"I really love the cohort model, and people in my cohort have said they enjoy having an Indigenous perspective. It’s so great to learn how other people in my cohort navigate their work as well."
First, I’d like to know a little bit about you as a person. Where did you grow up? Where did you attend undergrad and what was your degree/area of study? (Stacy) I grew up in the northwest suburbs of the Twin Cities and all my grade schooling was in Anoka, MN. After high school, I attended one semester of college, but found myself not ready, and very anxious to get out and explore. Therefore, at the age of 18, I packed up and moved to Alaska! After meeting my future husband and spending a bit over a year living in the most beautiful place on earth, I moved back to the Twin Cities to work for Northwest Airlines, as a flight attendant. I’ve always had a passion for travel and I wanted to experience different cultures and different areas of the world.
How did you become interested in public health?
(Stacy) After 10 years working at Northwest, I started having kids, and realized I didn’t want to continue working as a flight attendant. When I was pregnant I became really interested in nutrition and started reading a lot of books on how to make sure I was eating the right types of foods to help grow a healthy baby. Then, after my second child was born, I left my job as a flight attendant and started attending Minnesota State University in Mankato and graduated in 2012 with a bachelor’s degree in family consumer science with a focus on nutrition and dietetics. Upon graduation, I attended the University of Delaware (UD) remotely for their Graduate dietetics program. After I graduated from UD, and passed the Registered Dietitian Board exam, I was hired by my tribal community — the Lower Sioux Indian Community.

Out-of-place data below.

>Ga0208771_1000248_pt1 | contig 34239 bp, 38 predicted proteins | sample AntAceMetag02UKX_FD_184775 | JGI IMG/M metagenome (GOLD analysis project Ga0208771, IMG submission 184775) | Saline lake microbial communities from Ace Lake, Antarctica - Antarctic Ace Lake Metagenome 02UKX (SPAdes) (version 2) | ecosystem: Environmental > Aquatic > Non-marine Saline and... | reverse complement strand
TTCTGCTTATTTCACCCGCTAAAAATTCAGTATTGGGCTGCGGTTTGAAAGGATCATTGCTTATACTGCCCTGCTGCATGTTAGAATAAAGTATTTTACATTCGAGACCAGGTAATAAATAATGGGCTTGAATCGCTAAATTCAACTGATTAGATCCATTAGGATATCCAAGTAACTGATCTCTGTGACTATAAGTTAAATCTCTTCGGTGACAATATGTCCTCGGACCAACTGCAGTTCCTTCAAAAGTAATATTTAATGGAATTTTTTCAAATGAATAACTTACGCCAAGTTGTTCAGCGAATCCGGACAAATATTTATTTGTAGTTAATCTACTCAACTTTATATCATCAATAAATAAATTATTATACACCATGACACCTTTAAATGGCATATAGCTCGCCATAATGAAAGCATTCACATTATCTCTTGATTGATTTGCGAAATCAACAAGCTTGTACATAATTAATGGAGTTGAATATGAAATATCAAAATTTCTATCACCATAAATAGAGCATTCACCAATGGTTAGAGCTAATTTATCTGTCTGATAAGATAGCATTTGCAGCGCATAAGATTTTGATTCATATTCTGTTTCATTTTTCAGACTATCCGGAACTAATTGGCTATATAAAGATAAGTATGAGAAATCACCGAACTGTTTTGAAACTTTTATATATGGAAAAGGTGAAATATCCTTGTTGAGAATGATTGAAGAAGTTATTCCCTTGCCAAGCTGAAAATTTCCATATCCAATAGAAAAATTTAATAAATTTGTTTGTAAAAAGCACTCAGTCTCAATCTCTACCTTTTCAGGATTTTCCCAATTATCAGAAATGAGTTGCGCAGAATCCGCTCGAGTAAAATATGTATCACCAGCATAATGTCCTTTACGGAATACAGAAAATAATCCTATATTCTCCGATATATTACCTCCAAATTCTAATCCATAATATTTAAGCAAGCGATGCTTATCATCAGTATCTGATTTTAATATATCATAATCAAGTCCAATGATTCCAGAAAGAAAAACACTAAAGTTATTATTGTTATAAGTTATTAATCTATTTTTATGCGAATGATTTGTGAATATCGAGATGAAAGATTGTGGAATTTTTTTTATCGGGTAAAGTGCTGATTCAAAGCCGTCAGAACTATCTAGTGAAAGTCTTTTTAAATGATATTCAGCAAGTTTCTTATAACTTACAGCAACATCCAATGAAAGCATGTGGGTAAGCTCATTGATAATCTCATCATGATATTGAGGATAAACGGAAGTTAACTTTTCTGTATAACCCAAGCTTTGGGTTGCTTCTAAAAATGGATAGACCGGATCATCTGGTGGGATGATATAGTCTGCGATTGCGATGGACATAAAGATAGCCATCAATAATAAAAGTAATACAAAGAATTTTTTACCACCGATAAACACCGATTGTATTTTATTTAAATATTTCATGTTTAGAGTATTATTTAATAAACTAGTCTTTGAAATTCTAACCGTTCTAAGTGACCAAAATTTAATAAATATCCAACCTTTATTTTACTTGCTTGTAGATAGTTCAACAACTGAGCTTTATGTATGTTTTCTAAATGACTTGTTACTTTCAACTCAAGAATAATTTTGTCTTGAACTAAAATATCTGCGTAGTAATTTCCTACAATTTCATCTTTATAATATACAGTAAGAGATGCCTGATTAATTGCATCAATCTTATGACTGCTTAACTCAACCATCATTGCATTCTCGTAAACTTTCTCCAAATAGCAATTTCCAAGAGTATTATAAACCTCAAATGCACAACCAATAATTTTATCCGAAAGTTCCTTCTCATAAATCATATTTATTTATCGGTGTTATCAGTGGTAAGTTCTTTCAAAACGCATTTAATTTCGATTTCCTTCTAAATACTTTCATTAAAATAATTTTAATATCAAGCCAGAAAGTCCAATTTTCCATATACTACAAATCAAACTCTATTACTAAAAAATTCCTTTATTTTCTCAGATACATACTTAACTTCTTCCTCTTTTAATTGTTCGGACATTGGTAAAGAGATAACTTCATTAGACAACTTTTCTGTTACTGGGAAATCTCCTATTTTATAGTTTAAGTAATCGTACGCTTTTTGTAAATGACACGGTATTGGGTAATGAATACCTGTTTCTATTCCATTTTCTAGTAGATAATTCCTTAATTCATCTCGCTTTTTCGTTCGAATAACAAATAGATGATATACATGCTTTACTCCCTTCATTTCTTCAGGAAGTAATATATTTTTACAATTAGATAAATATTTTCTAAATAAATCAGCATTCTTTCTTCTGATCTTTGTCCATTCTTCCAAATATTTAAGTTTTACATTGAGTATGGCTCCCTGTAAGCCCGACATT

What was your experience working there like?
(Stacy) On our reservation, about 25% of our population has type 2 diabetes, and other chronic diseases. My dad grew up on the reservation and his dream was that someday we would have our own Tribal Clinic. When I began my career, I was the first Registered Dietitian hired to work in our tribal health department. We were also a very small department of 4, without our own tribal run clinic. Today, our community health department includes a team of 12, and I serve as the Director of Community Health, administering a variety of public health programs. We are also in our 6th year of operating our own tribal run clinic, the Lower Sioux Health Care Center, where we are able to link community health to clinic operations.
How did you become interested in working in public health?
(Stacy) When I first started working for my tribal community, the Lower Sioux Indian Community, I knew I wanted to go back to grad school but I wanted to get my feet wet with clinical nutrition first. I slowly learned how important it was to build relationships with policymakers and members of the community. One of the most valuable relationships I formed was with the American Indian Cancer Foundation (AICAF). Our Tribal community had a few different committees, but there has never been one focused on health. So, I decided to partner with AICAF, and get them involved within our community and, with community member input, and Tribal Council support, we formed a committee of eight members to build a brand new committee for health. I learned from AICAF about policies, systems and environmental changes and the first thing the committee wanted to work on was healthy foods and promoting healthy diets. We worked to create a new policy named the ‘Honoring Little Crow with Healthy and Indigenous Foods Initiative.’ It was adopted by our Tribal Council and created guidelines our Community’s departments had to adhere to provide healthier eating options at community events, to name a few of the initiatives within the resolution.
What led you to pursuing an Executive Degree in Public Health Administration & Policy?